Dear reader, life is too short for crap books.

Tuesday, April 25, 2006

Nothing Else Behaves Like Me

Guided By Voices: A Brief History: Twenty-One Years of Hunting Accidents in the Forests of Rock and Roll by James Greer

The Goods: Guided By Voices was, for all practical purposes, a rock and roll band from Dayton, Ohio led by a former elementary school teacher named Bob Pollard. They are best known for their prolific output, their absurdly short songs with nonsensical yet strangely evocative lyrics, their constantly rotating line-up, their electrifying live shows, and their love of beer.

Bands as the subject of biography tend to fall somewhere within what I like to think of as the 'VH1 Behind the Music Go-Go's to Goo Goo's Rock Scandal Continuum.' At one end of the spectrum you have bands whose appeal as the subject of documentary lies largely in their drug habits and abuse of groupies. At the other end, you have the drama that focuses on in-fighting and getting screwed over by one's record label.

Both are appealing, in their way, although the drugs are usually more interesting.

Guided By Voices falls somewhere in the middle of said Continuum, having nothing that qualifies as a true SCANDAL on either side, but flirtations with both. That said, if you pick up the book thinking, "Oooh, Guided By Voices. I hear they drank a lot and fought with Kim Deal, and Bob Pollard kicked people out of the band just for looking at him funny," you will be sorely disappointed.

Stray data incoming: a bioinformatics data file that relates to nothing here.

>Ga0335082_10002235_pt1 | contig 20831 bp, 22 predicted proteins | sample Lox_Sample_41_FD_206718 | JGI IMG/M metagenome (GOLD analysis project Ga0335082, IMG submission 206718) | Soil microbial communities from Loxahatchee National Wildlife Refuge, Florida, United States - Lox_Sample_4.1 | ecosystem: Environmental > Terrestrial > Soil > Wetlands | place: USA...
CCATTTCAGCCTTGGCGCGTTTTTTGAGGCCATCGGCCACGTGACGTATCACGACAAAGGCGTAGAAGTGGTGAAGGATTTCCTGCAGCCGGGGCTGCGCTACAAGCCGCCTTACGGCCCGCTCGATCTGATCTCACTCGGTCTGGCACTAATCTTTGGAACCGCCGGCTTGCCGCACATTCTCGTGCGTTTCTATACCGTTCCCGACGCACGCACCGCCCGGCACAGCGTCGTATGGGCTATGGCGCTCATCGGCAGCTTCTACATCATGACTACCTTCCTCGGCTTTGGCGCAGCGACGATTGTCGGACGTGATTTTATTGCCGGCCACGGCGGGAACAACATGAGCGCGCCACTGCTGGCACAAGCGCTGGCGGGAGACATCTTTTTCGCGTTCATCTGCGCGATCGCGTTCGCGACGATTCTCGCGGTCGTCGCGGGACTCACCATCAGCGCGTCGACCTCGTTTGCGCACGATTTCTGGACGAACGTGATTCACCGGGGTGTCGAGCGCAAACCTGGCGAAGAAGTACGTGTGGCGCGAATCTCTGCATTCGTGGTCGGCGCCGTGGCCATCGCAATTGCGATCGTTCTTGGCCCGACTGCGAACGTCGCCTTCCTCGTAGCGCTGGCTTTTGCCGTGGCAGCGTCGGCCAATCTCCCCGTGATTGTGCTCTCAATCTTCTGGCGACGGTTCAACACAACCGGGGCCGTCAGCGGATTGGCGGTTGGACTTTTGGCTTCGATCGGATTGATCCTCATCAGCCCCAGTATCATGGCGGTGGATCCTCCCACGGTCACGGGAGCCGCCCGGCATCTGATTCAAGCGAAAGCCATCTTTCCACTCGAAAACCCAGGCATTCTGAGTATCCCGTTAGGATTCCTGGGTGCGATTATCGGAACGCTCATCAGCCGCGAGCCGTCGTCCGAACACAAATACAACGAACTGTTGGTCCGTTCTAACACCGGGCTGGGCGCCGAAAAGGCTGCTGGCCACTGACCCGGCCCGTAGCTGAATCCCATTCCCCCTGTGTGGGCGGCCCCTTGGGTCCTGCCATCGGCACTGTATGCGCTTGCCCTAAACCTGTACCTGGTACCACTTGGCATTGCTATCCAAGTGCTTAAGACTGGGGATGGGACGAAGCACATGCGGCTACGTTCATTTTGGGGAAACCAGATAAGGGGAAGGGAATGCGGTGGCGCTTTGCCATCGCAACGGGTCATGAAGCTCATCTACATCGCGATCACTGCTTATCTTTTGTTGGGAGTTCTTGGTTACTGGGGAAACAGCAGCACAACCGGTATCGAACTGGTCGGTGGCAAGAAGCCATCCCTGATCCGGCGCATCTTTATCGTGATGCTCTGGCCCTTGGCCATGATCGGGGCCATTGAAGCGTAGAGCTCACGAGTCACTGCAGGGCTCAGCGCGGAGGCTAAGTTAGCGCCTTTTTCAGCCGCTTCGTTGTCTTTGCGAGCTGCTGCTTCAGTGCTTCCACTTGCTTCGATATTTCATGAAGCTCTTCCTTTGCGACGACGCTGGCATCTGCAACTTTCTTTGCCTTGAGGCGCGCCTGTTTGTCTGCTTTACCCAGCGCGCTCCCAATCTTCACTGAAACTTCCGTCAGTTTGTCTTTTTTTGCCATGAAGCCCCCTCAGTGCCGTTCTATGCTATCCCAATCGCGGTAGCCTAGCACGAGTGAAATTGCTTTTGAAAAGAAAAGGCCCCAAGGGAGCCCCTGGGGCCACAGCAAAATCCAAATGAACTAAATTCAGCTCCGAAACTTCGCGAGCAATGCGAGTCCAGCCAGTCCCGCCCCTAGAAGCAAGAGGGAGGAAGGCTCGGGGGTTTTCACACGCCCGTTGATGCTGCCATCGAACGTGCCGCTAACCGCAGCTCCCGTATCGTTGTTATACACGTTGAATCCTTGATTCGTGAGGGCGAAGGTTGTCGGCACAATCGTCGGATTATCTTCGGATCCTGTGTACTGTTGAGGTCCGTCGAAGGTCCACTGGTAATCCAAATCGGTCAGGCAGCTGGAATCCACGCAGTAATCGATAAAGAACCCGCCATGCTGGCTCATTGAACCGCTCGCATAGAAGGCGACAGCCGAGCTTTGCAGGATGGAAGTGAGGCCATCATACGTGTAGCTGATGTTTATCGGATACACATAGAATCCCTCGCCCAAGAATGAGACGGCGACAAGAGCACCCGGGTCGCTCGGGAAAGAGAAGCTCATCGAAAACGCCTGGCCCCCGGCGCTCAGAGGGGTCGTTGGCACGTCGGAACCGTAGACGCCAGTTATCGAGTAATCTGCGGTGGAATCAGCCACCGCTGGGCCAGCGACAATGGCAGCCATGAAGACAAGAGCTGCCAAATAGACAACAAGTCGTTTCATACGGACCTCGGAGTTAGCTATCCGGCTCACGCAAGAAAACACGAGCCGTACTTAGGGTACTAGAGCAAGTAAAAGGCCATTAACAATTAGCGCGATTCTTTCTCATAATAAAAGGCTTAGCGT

Sure, there are tons of great 'drink was involved' stories. It's just that they're probably not much crazier than your own 'drink was involved' stories. And I suppose that is part of the great appeal of Guided By Voices - the sense that despite their brilliance as musicians, you might have done a kegstand with them in high school.

If you're looking for high throttle Cobain-style drama, this is not the place. However, if you are the kind of person who enjoys having a few pitchers with friends and debating the exact moment that Matador began to go downhill or whether "Sweet Child of Mine" or "Welcome to the Jungle" is, in fact, the finer Guns N' Roses song, this book is for you.

And, by the way, the correct answer is "Sweet Child of Mine."

1 comment:

brady said...

In point of fact, it is "Welcome to the Jungle." Unless you are a mouthbreathing charity case, it is the only reasonable conclusion.